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Wilmer Flores enjoying hot stretch since his return from DL

Wilmer Flores #4 of the New York Mets

Wilmer Flores #4 of the New York Mets follows through on a sixth inning home run against the Pittsburgh Pirates at Citi Field on Tuesday, June 26, 2018 in the Queens borough of New York City. Credit: Jim McIsaac

TORONTO — Wilmer Flores served as the Mets’ designated hitter for both games against the Blue Jays this week, giving him — and perhaps the league — another glimpse at the life he lived with some regularity in the minor leagues: all hitting, no fieldling. For a utility infielder with no natural position, that sounds like the dream.

Flores didn’t dare publicly broach the idea of DHing regularly, at least not while he’s employed by a National League team like the Mets, but he does enjoy it, he said.

“Flo is a hitter. I’m sure he loves to hit. I wouldn’t be surprised if DH is very enjoyable for him,” manager Mickey Callaway said. “He can kind of lock in, go watch some film, go in there and hit in the cage, stay loose and go out there and perform at the plate. [A DH routine is] probably different for every hitter and what they’re comfortable with. As long as you’re staying loose, staying busy between innings, it’s probably not that big of an adjustment.”

Flores said he has a stretching routine to help keep his legs loose between at-bats. It paid off for the Mets on Tuesday, when he sent a booming solo home run to center. That extended Flores’ hit streak to a career-high 10 games and his on-base streak to 17 games heading into Wednesday’s series finale, highlighting what is on pace to be Flores’ best year yet.

That run began June 15, the day he returned from the disabled list after dealing with a back issue. Since then, he is hitting .281 with a .317 OBP and .561 slugging percentage. The only Met slugging more in that time is Jose Bautista (.587).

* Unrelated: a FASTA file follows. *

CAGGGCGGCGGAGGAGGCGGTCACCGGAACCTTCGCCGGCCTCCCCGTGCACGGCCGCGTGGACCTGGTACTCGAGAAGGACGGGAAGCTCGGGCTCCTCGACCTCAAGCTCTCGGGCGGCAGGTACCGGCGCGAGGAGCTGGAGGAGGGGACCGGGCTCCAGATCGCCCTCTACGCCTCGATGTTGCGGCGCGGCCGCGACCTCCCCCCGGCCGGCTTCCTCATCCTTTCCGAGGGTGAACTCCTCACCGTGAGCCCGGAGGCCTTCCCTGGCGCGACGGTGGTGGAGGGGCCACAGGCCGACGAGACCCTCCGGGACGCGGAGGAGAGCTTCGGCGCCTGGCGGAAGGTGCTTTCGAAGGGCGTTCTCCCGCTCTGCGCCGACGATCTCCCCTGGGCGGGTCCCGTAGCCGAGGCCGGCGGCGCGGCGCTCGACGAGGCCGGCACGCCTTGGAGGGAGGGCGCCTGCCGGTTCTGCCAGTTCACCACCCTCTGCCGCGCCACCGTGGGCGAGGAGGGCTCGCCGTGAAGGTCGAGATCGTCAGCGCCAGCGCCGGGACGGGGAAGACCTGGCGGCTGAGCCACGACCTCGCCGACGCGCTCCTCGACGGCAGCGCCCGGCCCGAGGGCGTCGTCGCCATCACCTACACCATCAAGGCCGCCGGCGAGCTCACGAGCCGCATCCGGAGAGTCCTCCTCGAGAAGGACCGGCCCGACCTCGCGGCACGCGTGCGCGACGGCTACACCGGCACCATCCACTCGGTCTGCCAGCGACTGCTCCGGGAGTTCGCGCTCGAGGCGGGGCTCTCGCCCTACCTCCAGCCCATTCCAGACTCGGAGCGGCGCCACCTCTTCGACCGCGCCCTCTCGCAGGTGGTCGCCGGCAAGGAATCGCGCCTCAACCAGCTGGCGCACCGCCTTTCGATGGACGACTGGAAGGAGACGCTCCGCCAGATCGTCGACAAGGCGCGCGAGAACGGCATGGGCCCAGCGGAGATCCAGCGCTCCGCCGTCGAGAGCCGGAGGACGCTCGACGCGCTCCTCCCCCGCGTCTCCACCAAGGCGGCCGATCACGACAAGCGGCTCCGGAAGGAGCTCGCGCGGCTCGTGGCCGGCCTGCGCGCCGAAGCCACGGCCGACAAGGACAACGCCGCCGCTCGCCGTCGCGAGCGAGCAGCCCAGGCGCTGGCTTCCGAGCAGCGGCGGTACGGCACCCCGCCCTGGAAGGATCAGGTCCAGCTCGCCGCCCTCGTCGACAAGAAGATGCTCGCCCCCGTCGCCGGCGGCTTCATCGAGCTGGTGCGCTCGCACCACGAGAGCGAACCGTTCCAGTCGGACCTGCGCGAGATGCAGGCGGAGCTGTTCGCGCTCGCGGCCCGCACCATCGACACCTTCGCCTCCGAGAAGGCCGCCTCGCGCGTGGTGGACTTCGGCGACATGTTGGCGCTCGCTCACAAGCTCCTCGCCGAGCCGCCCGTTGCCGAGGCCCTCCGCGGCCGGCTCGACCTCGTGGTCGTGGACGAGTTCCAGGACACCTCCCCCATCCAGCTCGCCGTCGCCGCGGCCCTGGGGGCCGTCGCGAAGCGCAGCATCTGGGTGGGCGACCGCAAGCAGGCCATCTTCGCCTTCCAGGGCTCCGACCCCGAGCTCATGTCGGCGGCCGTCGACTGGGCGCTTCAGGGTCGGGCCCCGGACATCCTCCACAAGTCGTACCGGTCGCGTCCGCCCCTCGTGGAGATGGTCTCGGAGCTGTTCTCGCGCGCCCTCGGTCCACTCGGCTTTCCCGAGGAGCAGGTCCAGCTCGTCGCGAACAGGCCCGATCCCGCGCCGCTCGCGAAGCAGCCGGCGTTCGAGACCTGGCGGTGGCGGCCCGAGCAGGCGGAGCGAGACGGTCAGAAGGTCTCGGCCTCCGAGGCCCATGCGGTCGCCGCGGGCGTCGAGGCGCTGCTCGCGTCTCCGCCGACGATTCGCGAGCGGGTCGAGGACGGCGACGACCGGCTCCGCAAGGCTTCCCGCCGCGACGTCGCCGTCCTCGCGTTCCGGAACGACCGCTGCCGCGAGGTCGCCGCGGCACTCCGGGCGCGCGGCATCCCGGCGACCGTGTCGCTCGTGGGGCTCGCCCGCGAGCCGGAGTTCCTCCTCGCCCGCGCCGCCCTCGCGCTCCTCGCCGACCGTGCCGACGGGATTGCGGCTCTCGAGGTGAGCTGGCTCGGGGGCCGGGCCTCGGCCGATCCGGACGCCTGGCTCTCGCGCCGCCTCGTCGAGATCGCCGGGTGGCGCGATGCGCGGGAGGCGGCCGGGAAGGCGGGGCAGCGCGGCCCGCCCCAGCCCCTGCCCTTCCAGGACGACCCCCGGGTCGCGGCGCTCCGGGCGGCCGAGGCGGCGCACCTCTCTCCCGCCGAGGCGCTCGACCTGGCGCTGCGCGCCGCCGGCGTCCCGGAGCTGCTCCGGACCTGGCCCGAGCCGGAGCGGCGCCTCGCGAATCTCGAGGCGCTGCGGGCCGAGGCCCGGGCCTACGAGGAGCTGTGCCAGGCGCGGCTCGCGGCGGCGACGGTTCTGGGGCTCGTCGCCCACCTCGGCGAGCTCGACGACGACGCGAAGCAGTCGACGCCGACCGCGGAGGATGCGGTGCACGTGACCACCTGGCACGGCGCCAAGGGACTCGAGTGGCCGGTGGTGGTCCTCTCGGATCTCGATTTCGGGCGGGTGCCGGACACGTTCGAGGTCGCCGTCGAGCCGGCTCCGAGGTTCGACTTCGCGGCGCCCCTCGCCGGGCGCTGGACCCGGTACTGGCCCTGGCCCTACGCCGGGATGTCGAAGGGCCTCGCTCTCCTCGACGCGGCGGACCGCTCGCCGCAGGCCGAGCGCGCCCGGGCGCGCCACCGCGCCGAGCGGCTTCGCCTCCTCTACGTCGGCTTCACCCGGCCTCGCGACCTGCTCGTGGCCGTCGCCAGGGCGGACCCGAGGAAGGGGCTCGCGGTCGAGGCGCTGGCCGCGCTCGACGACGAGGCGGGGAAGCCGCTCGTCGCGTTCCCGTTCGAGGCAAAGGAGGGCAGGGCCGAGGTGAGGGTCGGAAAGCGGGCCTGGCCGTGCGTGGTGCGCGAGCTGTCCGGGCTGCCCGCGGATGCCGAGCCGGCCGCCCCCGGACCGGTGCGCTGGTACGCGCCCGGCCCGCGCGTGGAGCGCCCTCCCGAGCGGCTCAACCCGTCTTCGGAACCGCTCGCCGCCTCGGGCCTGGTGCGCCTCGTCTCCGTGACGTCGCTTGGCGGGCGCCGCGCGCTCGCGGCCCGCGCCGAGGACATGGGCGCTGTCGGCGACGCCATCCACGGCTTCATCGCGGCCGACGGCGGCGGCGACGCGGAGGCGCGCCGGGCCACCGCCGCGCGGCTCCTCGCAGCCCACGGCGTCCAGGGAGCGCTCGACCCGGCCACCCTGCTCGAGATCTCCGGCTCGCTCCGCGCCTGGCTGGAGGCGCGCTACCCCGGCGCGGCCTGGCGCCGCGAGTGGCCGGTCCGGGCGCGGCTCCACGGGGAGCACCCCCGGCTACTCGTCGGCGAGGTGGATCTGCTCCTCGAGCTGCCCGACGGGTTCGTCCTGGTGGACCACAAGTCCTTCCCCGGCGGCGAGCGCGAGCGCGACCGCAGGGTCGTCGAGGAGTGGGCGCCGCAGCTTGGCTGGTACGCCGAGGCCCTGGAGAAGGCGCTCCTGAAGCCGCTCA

Differentiating this hot stretch from much of the rest of his career are his reverse splits. Traditionally better against lefthanders, Flores has been vast improvement against righties this year. He’s slashing .280/.308/.480 (26 plate appearances) against southpaws since coming back from the DL. Against righthanders, it’s .281/.324/.625 (37 plate appearances).

That success is a version of Flores’ pre-DL trends. This season his slash line is .293/.354/.545 against righties, .211/.269/.324 against lefties. Flores is also walking at the highest rate of his career (8.4 percent) and striking out at the lowest rate of his career (9.9).

“He just really got into the flow of things. No pun intended,” Callaway said. “He’s a guy that goes out there and puts together good at-bats. He’s been a traditionally slow starter and he’s starting to really come around and we need him in the lineup.”

Flores attributed his success against righthanders to facing them more often. You can’t improve a skill if you don’t practice it, after all. He’s been just about an everyday player at first base in recent weeks (and at third while Todd Frazier was out for most of May).

“If you struggle with something and just keeping doing it, keep facing righties, you’re going to make the adjustment you need to make,” Flores said. “If you face constantly lefties, it’s not going to help you.”

Would another team what to trade for Flores? If his improvement against righties is real, he is a more attractive piece. And while it’s not clear how interested the Mets are in dealing him, assistant GM John Ricco has said they are open to anything. Moving a bench player who isn’t strong at any particular position for someone who is would fit their mission statement of trying to become more athletic.

Playing time for Flores is a consistent question. The Mets are also carrying first baseman Dominic Smith, who has sat a lot since his recall more than three weeks ago. Callaway didn’t commit to playing Smith for a prolonged stretch upon the Mets returning to NL rules with a homestand starting Friday.

“We just always need to check and see who’s pitching against us and see how the guys are going,” Callaway said. “Flo has been swinging the bat so well.”

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